Finance and Growth: When Does Credit Really Matter?
AbstractThe paper provides a simple theory and empirical evidence on the asymmetric effect of credit markets on output decline and output growth. When credit markets are underdeveloped and enterprise activity is financed outside the banking sector, exogenous shocks may induce a break-up of both credit and production chains, leading to sudden and sharp collapses in output. The development of a banking sector can reduce the probability of such collapses. Using industry-level data across a large cross-section of countries, the empirical analysis suggests that credit markets play a more important role in softening output declines than in fostering growth or recovery. These results suggest that credit markets are one of the main suspects for explaining why the magnitude of output declines tends to be larger in emerging markets than in advanced market economies.
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Bibliographic InfoPaper provided by C.E.P.R. Discussion Papers in its series CEPR Discussion Papers with number 6885.
Date of creation: Jun 2008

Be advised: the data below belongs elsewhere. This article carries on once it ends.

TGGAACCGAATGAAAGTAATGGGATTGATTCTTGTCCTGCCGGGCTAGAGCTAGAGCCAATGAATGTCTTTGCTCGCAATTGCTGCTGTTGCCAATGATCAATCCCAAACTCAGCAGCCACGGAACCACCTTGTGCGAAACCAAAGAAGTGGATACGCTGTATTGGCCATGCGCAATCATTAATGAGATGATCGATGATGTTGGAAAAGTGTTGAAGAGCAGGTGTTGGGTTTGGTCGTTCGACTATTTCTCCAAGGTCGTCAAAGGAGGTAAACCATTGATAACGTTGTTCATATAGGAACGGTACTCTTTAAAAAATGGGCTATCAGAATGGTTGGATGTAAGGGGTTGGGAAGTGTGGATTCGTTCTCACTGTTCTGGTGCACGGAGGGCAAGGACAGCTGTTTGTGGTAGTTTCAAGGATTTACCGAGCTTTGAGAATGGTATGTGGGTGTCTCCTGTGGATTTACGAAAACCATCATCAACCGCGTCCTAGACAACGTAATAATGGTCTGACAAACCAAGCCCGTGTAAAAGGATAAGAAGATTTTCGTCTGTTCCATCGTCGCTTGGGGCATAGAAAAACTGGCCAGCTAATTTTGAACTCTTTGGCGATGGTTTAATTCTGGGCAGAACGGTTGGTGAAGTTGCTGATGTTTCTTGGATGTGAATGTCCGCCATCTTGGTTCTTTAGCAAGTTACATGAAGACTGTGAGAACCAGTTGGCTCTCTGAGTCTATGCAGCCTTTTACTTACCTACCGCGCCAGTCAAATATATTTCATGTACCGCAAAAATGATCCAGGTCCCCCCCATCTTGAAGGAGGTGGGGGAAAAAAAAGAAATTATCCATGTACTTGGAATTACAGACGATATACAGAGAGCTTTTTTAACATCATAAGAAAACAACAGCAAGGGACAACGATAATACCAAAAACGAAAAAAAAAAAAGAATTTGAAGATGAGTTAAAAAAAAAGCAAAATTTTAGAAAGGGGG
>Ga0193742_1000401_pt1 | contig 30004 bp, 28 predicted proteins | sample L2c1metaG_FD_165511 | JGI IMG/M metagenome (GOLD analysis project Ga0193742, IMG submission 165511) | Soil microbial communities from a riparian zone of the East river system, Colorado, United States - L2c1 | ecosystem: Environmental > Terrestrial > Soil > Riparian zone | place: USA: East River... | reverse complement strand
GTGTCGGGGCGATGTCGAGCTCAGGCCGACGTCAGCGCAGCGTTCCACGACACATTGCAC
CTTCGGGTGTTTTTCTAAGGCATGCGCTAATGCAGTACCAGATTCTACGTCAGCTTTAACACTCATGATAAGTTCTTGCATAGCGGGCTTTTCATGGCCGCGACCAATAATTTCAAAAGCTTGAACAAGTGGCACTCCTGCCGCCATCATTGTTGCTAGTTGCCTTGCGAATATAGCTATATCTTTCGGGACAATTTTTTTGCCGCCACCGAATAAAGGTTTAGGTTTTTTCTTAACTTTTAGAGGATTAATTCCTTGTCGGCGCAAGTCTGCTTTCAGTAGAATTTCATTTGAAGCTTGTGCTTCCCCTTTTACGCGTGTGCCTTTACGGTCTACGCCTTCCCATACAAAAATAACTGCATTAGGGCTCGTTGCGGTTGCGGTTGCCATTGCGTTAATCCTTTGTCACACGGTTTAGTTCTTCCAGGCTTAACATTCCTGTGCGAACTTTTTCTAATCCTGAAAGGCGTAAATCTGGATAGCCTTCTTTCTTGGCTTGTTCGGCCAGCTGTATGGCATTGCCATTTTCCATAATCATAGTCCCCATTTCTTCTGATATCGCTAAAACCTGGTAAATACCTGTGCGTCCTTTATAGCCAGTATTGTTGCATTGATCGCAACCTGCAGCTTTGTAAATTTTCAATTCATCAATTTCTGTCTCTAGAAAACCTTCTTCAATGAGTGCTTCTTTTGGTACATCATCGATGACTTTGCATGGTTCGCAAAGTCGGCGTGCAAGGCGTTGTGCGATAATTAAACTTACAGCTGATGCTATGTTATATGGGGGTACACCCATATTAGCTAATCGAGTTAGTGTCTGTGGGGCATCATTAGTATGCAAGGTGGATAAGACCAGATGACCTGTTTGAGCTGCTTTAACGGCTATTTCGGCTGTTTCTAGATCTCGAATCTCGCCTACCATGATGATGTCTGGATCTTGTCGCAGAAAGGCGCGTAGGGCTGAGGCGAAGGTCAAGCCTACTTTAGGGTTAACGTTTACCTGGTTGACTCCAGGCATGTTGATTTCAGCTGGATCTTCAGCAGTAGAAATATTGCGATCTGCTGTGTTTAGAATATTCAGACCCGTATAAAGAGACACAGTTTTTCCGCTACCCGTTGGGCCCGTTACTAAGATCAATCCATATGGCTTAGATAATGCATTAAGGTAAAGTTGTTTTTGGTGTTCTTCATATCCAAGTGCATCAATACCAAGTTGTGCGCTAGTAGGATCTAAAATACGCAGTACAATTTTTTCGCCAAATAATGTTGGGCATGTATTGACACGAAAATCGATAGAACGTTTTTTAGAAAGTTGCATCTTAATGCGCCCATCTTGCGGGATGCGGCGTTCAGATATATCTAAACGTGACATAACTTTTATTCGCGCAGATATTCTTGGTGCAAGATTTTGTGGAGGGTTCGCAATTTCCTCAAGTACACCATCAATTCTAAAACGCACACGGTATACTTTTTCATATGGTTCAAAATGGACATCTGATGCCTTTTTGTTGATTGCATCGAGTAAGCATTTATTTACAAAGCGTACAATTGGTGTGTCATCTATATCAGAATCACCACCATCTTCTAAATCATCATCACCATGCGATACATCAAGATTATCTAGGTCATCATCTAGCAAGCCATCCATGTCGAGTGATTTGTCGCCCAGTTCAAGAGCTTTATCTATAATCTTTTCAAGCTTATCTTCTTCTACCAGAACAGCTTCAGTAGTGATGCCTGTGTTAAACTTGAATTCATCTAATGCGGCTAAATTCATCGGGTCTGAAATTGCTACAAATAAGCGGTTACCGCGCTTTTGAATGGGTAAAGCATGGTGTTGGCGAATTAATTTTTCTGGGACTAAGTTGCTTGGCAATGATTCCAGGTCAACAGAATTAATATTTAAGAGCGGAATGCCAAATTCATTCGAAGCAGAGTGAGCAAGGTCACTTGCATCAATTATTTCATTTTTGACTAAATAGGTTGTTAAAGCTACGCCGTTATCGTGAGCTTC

Date of revision:
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Find related papers by JEL classification:
- E44 - Macroeconomics and Monetary Economics - - Money and Interest Rates - - - Financial Markets and the Macroeconomy
- O43 - Economic Development, Technological Change, and Growth - - Economic Growth and Aggregate Productivity - - - Institutions and Growth
This paper has been announced in the following NEP Reports:
- NEP-ALL-2008-07-05 (All new papers)
- NEP-BAN-2008-07-05 (Banking)
- NEP-DEV-2008-07-05 (Development)
- NEP-FDG-2008-07-05 (Financial Development & Growth)
- NEP-MAC-2008-07-05 (Macroeconomics)
Please report citation or reference errors to , or , if you are the registered author of the cited work, log in to your RePEc Author Service profile, click on "citations" and make appropriate adjustments.:
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